February 23, 2011 | 4:33 pm
Posted Annie Lainer Marquit, Marty Longbine, Kathy Kobayashi (Members, IKAR and LA Voice) and Rabbi Lizzi Heydemann (IKAR Rabbinic Fellow)
This is a response to a blog post “Good Radio, Bad Facts - Misrepresenting Reality” by David Lehrer on The Wide Angle.
As Jewish leaders who have worked alongside residents in East and South LA while they work to increase their access to regular food and groceries, we are compelled to respond to Mr. Lehrer’s blog post.
The reality is this: families living in East LA and South LA have a disproportionately lower access to grocery stores and stores with quality products than do families in other parts of LA. For example, while there are 12.4 stores per 100,000 residents in 90024, 25, 35, 64, and 67, there are only 2.5 stores per 100,000 residents in 90003, 01, 18, 37, and 62.
You may now ask, is it purchasing power they lack? No indeed. In a survey of over 300 residents of the community in and around Sta. Teresita Church in Ramona Gardens, local leaders learned that families spend over $1 million per year at Superior Grocers.
Mr. Lehrer is correct that Ms. Perez did not have to go to Santa Monica to see good groceries. However, IKAR is a member of LA Voice together with Sta. Teresita Catholic Church. Recently, two mothers from these two communities switched places for a grocery trip for a day, in an attempt to help each other learn about their different lives. What their experiment revealed is that high-quality, nutritious food that is readily available to some Angelenos is not nearly so available to others. When IKAR leaders did a comparison of apples to apples, they learned that from one person’s door in Los Feliz or West LA, a walk to Gelson’s would net you a cheaper bill for high quality food while a comparable walk from Ramona Gardens to Niko’s market nets a higher bill and barely edible food.
Mr. Lehrer suggests that Ms. Perez ride the bus to the Smart and Final Extra 2.5 miles away. Although Smart and Final does some things very well, it is NOT a full-service supermarket. For example, there is no butcher, fish counter, or deli, like we would find in any Ralph’s or Gelson’s on the Westside. And, assuming Mr. Lehrer has ridden the bus in LA, he would know that the bus is not there waiting whenever someone is ready to go make her trip.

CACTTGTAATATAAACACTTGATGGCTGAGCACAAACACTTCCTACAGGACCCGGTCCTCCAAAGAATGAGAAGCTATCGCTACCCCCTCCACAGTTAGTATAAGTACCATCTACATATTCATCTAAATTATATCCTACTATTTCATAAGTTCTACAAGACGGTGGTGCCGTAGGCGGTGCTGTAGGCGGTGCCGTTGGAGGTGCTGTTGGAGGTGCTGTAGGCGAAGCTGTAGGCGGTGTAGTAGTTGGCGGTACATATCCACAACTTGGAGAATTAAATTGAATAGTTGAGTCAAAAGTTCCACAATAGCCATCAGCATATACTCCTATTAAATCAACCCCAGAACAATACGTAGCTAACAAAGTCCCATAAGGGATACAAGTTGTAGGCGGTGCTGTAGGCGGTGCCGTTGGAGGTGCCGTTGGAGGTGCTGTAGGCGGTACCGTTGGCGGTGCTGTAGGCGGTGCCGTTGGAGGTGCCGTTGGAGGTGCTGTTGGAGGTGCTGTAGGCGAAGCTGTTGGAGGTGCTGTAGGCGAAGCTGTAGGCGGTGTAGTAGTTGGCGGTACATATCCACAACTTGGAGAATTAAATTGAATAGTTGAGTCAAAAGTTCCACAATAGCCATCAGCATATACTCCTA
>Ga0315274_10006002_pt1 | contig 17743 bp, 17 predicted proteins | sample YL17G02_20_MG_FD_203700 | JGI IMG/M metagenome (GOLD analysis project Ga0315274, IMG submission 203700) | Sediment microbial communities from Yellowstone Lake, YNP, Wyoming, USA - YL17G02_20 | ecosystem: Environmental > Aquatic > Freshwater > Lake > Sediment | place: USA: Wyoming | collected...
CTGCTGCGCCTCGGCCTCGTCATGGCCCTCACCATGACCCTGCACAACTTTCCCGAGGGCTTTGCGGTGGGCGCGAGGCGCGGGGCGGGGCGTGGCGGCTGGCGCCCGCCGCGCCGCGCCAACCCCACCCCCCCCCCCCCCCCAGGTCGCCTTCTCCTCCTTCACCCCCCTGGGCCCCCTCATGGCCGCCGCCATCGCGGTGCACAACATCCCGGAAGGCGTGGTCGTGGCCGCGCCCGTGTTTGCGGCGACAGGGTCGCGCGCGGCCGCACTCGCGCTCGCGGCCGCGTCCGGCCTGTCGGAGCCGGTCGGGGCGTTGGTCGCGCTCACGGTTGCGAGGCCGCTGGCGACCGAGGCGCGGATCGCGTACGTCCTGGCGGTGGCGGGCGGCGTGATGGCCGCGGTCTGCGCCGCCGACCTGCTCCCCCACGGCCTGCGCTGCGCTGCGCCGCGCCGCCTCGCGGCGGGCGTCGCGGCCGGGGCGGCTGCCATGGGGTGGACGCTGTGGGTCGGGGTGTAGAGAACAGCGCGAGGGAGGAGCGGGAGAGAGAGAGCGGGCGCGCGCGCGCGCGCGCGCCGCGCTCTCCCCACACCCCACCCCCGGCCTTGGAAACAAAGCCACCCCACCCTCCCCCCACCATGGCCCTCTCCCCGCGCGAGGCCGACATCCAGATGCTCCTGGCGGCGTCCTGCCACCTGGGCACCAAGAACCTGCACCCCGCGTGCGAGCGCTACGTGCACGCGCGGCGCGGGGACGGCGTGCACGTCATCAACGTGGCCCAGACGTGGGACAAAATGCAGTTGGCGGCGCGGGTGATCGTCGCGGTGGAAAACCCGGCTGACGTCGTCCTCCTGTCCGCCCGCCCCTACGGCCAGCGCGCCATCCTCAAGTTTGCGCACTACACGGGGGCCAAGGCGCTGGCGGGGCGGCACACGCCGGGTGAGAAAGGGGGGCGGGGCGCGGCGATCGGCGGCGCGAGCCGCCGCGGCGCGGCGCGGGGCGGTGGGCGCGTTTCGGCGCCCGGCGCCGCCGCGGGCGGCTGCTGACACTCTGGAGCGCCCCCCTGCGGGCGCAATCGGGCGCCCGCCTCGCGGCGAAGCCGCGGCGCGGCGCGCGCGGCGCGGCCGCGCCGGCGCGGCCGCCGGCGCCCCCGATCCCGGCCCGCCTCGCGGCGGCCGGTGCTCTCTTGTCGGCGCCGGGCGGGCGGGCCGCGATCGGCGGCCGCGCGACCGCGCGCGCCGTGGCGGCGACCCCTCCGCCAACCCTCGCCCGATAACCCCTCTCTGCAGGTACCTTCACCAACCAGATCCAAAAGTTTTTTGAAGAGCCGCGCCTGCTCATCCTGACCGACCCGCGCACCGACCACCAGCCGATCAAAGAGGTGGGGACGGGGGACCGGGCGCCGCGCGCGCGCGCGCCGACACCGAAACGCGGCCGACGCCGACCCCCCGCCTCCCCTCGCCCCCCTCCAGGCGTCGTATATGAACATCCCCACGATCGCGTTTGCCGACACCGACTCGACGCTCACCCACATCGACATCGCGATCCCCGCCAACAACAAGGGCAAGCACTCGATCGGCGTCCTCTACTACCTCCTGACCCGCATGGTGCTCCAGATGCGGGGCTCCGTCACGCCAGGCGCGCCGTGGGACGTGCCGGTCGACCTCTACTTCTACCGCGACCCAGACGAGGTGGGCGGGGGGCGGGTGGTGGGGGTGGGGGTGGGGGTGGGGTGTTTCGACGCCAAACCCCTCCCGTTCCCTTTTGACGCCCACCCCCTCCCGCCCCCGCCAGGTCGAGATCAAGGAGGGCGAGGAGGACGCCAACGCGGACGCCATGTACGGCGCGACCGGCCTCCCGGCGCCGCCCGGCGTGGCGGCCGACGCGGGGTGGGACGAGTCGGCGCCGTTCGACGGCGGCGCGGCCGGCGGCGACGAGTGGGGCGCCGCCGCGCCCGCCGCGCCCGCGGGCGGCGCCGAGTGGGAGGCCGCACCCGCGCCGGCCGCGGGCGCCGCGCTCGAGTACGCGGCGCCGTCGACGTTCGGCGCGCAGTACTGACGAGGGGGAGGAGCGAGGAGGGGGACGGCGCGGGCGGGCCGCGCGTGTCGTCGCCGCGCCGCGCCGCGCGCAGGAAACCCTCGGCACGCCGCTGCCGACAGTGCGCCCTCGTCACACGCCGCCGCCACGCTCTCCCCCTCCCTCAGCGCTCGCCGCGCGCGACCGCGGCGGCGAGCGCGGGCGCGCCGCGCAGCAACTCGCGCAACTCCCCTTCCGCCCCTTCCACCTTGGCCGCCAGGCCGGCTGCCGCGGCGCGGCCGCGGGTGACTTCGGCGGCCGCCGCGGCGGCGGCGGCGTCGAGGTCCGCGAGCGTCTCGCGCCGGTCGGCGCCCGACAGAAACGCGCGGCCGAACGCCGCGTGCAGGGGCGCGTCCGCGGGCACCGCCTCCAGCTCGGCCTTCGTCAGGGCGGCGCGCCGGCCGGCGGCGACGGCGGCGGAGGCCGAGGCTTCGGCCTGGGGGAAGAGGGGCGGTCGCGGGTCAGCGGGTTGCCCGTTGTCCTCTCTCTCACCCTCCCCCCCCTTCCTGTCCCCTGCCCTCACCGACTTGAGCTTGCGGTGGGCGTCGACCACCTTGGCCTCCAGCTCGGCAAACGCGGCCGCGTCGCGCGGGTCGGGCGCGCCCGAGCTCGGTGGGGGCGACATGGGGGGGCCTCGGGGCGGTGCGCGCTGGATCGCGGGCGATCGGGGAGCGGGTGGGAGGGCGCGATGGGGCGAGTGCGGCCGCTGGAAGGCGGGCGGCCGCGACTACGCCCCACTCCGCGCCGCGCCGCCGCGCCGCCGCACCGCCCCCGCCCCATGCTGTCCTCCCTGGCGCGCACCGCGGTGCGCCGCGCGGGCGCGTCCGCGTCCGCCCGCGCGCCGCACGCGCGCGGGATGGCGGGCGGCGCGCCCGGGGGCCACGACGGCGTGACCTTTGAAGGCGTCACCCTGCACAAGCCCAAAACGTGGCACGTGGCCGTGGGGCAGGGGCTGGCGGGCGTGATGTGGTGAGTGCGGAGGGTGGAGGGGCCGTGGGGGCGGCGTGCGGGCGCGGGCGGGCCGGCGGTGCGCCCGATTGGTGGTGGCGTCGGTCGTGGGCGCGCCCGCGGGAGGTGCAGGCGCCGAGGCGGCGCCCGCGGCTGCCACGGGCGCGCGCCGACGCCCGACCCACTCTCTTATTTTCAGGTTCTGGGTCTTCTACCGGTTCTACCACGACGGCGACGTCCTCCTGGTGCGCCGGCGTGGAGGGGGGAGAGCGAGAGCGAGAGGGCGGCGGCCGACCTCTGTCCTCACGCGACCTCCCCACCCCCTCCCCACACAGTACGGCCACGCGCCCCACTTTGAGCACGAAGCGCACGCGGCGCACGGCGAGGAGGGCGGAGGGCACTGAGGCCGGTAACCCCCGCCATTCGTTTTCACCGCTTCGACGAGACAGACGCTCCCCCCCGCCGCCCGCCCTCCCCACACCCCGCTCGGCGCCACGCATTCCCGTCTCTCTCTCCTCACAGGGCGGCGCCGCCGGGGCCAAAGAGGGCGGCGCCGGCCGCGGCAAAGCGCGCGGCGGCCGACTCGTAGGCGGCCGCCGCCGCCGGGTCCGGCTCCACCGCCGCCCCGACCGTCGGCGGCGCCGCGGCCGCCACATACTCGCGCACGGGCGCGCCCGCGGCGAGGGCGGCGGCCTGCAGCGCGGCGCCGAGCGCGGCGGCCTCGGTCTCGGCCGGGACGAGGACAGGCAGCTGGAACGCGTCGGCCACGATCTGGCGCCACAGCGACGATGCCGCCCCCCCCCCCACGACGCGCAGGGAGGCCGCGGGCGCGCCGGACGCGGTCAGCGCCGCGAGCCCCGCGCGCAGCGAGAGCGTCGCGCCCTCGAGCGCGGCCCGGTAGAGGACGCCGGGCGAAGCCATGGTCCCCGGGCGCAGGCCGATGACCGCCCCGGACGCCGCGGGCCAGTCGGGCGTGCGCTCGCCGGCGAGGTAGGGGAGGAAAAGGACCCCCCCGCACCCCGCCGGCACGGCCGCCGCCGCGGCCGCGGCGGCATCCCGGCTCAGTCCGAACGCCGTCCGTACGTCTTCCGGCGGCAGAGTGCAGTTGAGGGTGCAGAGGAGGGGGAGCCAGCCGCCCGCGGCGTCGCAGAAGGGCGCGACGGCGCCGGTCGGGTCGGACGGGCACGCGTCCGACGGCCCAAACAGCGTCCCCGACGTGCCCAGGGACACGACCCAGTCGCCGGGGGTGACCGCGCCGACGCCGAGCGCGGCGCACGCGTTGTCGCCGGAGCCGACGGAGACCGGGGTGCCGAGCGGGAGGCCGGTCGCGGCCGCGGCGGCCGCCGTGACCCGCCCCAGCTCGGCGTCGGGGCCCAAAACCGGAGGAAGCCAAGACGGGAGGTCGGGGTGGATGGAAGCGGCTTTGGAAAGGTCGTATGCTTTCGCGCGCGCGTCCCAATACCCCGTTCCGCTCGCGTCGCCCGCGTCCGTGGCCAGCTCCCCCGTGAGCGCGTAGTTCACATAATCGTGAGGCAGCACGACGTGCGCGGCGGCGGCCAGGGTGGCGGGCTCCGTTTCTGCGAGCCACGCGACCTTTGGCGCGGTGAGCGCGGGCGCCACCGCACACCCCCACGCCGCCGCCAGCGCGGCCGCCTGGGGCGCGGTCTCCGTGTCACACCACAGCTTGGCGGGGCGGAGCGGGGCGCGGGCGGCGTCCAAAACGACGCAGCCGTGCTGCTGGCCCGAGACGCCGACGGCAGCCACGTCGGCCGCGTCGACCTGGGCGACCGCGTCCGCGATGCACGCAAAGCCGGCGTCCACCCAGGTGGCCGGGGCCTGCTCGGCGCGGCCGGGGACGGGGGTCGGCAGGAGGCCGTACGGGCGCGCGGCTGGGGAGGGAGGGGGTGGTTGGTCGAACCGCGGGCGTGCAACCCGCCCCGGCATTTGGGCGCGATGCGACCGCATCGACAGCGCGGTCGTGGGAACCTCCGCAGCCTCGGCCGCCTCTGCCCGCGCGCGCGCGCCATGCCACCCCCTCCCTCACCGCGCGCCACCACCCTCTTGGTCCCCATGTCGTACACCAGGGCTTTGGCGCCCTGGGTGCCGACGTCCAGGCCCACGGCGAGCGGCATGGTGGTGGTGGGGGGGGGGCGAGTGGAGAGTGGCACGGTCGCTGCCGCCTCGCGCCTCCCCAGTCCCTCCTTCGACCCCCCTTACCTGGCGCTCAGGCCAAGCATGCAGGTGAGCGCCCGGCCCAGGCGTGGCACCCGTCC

Is it reasonable for an entire community to be 30 minutes from the nearest full service grocery store? How many grocery stores do Angelenos in other parts of the city pass in a 30-minute drive? Ramona Gardens is home to many seniors with difficulty walking and no car. Should they just “buy a $30 cart and walk?” Let’s not forget that it’s not a one-way trip. How many of us would like our bubbe to schlep a cart full of groceries a mile, wait for the bus on both ends, and then schlep the food to her door from the bus stop?
Is it so offensive when poor people use their purchasing power to ask a place they choose to shop to provide certain conveniences in exchange for their business and hard earned dollars? Or simply use their power to get a higher quality of life for themselves and their children? I wonder whether Mr. Lehrer would tire of working two jobs, being carless, caring for his children, living on wages that barely support the family, and then being unable to make a simple, short trip to the grocery store in a reasonable amount of time to buy reasonably priced reasonable quality food. Is it really so unreasonable?
If Los Angeles is to become the world-class city we all dream it can be, then perhaps we could start from a place of vision and compassion and ask how we can build our city and build up each other. Could we put ourselves in other people’s shoes and ask ourselves what that would be like? For the sake of our future, we pray we can.
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